Blower doors are spoken of in reverential tones in energy circles. Or at least they were a few years back. Now you can’t throw a manometer without hitting a contractor setting up a blower door. Which is a very, very good thing.
With the incorporation of air leakage standards into various housing codes, blower doors are becoming essential. In fact, I tell customers that a simple shorthand for whether your insulation contractors grok building science is whether they own/use/understand blower doors.
Something I’ve found pleasantly surprising is the breadth of folks who’ve at least heard of blower doors. I’ve had a fair history over the years with construction and landscaping work, but I had never heard of blower doors prior to my energy auditing days. So when customers chirp up that they’ve heard of blower doors, it’s pretty cool, even if they haven’t yet seen one in action.
And once you do see a blower door in action, its usefulness for building diagnostics is pretty inescapable.
What is a blower door?
A blower door is at the heart of the push in modern residential construction toward tightening the building envelope.
A blower door depressurizes residential buildings (or if you have a really, really large fan, then commercial buildings), revealing the tightness of and flaws in the building enclosure.
The nuts and bolts (and manometers)
A blower door has three components: the fan, manometer, and sheathing structure.
The fan is very large and adjustable, able to move enough air to depressurize most small residential structures.
Manometers are finely tuned pressure gauges measuring minute variations in the pressure between the exterior and the interior of the fan. Manometers themselves are very useful for testing flue gas pressures, zone diagnostics (testing pressures between different sections of the house), and combustion zone testing. Why, I ought to write a post just about manometers (mental note to self).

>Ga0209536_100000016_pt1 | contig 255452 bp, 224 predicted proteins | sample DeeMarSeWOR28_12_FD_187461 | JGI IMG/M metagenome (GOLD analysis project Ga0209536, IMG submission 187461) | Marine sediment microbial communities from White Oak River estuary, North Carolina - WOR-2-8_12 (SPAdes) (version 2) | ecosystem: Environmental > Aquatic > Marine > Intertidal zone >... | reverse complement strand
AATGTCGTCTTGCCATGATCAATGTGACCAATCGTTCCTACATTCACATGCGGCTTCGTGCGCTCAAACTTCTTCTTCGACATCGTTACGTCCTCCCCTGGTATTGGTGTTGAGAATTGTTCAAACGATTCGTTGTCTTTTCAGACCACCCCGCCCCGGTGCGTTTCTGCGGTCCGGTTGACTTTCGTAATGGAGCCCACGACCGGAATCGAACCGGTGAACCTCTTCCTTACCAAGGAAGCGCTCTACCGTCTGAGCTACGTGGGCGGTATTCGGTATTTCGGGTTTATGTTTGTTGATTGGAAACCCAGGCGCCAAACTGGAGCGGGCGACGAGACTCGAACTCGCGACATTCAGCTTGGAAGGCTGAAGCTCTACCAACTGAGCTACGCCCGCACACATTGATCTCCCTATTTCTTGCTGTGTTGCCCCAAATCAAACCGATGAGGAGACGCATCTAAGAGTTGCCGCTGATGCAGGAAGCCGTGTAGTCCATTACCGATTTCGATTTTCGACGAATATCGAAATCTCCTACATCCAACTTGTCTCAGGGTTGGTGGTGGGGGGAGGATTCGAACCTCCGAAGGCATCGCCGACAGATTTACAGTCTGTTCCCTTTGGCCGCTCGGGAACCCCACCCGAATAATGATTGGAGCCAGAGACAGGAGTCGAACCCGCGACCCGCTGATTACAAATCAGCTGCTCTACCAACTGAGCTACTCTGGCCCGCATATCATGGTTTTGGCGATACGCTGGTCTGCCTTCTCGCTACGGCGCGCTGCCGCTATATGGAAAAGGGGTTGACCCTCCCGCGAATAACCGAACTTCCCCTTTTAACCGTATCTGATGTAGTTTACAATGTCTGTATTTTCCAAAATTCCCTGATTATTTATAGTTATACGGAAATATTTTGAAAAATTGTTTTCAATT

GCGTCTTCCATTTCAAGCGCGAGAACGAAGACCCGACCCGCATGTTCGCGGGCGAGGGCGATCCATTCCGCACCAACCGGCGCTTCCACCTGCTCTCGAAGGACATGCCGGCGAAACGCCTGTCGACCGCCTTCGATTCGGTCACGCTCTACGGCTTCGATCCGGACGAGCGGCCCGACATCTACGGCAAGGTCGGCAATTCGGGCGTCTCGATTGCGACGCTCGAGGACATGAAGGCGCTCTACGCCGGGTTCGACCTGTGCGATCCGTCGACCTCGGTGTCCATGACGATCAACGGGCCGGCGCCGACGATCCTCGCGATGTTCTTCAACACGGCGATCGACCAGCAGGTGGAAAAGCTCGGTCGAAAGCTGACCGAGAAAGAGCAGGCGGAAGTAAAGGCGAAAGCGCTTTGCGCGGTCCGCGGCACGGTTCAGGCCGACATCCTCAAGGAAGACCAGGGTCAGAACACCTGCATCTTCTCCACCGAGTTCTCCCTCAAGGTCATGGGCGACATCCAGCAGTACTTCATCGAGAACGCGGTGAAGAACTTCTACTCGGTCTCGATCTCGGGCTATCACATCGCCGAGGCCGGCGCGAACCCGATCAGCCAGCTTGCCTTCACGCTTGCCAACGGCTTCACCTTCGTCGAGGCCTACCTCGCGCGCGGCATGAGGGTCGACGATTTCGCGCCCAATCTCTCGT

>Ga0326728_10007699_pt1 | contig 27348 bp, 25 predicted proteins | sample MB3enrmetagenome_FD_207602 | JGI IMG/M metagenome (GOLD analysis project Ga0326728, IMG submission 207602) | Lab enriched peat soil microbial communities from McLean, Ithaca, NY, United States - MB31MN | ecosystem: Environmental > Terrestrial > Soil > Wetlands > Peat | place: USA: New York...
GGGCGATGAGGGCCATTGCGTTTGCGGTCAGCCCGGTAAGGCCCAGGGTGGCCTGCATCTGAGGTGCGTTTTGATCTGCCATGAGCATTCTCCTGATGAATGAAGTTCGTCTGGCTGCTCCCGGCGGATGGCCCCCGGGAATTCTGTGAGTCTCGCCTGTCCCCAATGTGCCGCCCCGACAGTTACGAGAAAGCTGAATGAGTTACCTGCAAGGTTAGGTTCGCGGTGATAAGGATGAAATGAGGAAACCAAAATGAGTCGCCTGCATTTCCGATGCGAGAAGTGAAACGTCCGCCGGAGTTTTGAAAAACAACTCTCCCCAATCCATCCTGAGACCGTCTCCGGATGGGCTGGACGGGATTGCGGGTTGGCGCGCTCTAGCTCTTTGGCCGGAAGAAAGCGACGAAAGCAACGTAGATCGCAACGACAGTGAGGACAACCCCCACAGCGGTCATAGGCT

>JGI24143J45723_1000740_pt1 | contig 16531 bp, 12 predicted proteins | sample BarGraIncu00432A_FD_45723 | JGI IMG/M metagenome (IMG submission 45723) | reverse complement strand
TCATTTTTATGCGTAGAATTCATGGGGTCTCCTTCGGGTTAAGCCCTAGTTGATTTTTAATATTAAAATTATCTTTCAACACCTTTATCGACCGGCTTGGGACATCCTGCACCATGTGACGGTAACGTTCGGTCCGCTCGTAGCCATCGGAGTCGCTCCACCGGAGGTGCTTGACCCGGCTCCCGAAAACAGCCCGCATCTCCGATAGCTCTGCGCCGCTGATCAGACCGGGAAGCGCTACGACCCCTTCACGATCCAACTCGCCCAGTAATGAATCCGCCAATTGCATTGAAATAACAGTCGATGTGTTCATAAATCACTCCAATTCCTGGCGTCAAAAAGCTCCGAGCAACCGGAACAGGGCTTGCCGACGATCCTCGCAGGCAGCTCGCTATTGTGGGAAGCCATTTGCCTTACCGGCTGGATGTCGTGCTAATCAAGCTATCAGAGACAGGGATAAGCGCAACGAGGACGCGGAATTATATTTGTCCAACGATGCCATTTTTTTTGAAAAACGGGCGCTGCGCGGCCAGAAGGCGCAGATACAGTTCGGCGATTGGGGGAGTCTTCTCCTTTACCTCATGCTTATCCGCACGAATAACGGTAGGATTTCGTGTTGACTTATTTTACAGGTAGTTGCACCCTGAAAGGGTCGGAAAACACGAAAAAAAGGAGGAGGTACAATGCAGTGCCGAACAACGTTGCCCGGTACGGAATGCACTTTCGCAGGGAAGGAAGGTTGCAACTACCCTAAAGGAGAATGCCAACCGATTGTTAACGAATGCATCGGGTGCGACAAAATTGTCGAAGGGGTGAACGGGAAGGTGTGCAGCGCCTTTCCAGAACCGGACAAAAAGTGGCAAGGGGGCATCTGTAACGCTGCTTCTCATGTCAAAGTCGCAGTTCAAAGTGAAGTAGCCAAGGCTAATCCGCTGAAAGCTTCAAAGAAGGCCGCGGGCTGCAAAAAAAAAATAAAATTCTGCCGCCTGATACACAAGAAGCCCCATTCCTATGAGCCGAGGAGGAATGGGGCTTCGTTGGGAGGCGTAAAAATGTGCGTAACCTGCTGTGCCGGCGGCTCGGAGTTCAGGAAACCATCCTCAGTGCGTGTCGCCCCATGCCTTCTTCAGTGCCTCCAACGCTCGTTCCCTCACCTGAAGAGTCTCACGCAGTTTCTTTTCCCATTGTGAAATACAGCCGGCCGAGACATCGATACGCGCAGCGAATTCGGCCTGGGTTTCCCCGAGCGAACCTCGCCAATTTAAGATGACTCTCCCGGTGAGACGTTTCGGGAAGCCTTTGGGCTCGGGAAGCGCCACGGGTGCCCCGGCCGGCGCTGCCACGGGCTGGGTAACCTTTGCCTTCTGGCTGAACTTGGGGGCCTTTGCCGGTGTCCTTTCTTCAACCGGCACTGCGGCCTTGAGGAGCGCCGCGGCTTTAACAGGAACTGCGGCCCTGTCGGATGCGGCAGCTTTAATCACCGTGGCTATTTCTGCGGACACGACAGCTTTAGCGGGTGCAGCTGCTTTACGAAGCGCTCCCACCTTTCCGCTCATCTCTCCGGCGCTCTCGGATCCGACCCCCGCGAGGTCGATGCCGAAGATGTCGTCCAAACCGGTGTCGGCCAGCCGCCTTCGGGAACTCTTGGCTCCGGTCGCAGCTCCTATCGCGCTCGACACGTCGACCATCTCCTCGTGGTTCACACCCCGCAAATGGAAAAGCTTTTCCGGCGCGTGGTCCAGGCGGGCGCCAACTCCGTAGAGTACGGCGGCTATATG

The mounting frame is an adjustable aluminum frame with vinyl fabric sheathing. When it is first set up, the frame is loosely fit into the door frame and then tightened with expanding gaskets. The fan is fit into the lower half of the frame and is attached to the manometer to measure air flow.
With an Energy Conservatory blower door (the type invented and developed by Gary Nelson, the guy in the photo at the top of the page), there is a green air hose which goes to the exterior of the building and a red air hose attaching the fan to the manometer. Why am I mentioning this? Because the green hose needs to be 6+ feet away from the fan to avoid the fan’s exterior exhaust. And if you forget the green hose prior to installing the frame and fan, you’ll need to take the fan out and crawl through the bottom of the blower door to do so.
This is known as the Energy Auditor Crawl of Shame … and we’ve all done it.
And what are blower doors used for?
Blower doors are primarily used for measuring the airtightness of buildings, but they have meandered into other parts of home performance work. A brief aside about measuring building tightness: The blower-door test as most auditors understand it is called the “single-point blower-door test”: it’s an air flow rate measurement (reported in cfm, or cubic feet per minute) taken once at 50 pascals of negative pressure relative to the outdoors.
Here’s the issue: this can’t be used to calculate a building’s year-round air leakage rate any more than a single day’s worth of weather will reflect an area’s annual climate. There are a jillion different factors that affect the data produced by blower doors, all of which need to be taken with a few trainloads of salt.
That said, a blower door can give a sense of the magnitude of air leakage, identify more severe air leakage pathways in the building, and reveal possibly unknown air leakage issues in the building enclosure. Check out Allison Bailes’ blogs on this issue (“Ventilation Requirements for Weatherized Homes” and “A Blower Door Can’t Tell You How Much Mechanical Ventilation You Need.”). Both blogs are followed by comments from Michael Blasnik and Joe Lstiburek, who have a fascinating back-and-forth debating the merits of using a blower door to make decisions about IAQ and mechanical ventilation problems.
Blower-door-directed air sealing
Blower doors are now often used by insulation contractors during weatherization work. After performing air sealing and weatherization, a running blower door can help refine the work, making any flaws apparent. The blower door can help make the insulation and weatherization job more thorough, creating a tighter and warmer house.
Blower doors are also used for confirming airtightness for building efficiency programs. LEED, HERS, the Passivhaus standard, and some new energy codes all include building air tightness requirements.
Heat loss due to air leaks makes up a huge component of your heating bill. For decades, the tightness of the building envelope has been only a secondary concern for builders. But now that builders have access to blower doors, that’s changing — and changing rapidly.